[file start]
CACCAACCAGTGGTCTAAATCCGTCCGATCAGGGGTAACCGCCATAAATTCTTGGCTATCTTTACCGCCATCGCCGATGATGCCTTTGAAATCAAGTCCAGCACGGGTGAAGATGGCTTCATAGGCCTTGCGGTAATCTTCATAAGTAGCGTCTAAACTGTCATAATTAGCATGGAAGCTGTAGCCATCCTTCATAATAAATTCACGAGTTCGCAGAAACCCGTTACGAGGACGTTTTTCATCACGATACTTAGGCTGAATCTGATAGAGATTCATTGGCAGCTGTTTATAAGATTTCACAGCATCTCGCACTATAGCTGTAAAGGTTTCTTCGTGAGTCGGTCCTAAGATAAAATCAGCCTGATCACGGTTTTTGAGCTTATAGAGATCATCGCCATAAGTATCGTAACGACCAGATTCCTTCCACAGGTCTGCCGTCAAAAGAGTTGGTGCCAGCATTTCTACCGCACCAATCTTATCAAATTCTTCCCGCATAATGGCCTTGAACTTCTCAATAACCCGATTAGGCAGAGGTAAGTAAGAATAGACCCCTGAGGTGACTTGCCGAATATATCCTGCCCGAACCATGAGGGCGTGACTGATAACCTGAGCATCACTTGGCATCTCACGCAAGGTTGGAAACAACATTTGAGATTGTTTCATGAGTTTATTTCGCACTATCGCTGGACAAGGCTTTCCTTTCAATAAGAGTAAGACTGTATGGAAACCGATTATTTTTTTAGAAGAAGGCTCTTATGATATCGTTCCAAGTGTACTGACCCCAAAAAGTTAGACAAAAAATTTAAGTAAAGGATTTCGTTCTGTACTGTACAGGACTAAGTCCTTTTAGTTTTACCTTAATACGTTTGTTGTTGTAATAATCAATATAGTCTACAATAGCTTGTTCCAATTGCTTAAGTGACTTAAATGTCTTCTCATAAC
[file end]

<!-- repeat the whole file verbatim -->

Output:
CACCAACCAGTGGTCTAAATCCGTCCGATCAGGGGTAACCGCCATAAATTCTTGGCTATCTTTACCGCCATCGCCGATGATGCCTTTGAAATCAAGTCCAGCACGGGTGAAGATGGCTTCATAGGCCTTGCGGTAATCTTCATAAGTAGCGTCTAAACTGTCATAATTAGCATGGAAGCTGTAGCCATCCTTCATAATAAATTCACGAGTTCGCAGAAACCCGTTACGAGGACGTTTTTCATCACGATACTTAGGCTGAATCTGATAGAGATTCATTGGCAGCTGTTTATAAGATTTCACAGCATCTCGCACTATAGCTGTAAAGGTTTCTTCGTGAGTCGGTCCTAAGATAAAATCAGCCTGATCACGGTTTTTGAGCTTATAGAGATCATCGCCATAAGTATCGTAACGACCAGATTCCTTCCACAGGTCTGCCGTCAAAAGAGTTGGTGCCAGCATTTCTACCGCACCAATCTTATCAAATTCTTCCCGCATAATGGCCTTGAACTTCTCAATAACCCGATTAGGCAGAGGTAAGTAAGAATAGACCCCTGAGGTGACTTGCCGAATATATCCTGCCCGAACCATGAGGGCGTGACTGATAACCTGAGCATCACTTGGCATCTCACGCAAGGTTGGAAACAACATTTGAGATTGTTTCATGAGTTTATTTCGCACTATCGCTGGACAAGGCTTTCCTTTCAATAAGAGTAAGACTGTATGGAAACCGATTATTTTTTTAGAAGAAGGCTCTTATGATATCGTTCCAAGTGTACTGACCCCAAAAAGTTAGACAAAAAATTTAAGTAAAGGATTTCGTTCTGTACTGTACAGGACTAAGTCCTTTTAGTTTTACCTTAATACGTTTGTTGTTGTAATAATCAATATAGTCTACAATAGCTTGTTCCAATTGCTTAAGTGACTTAAATGTCTTCTCATAAC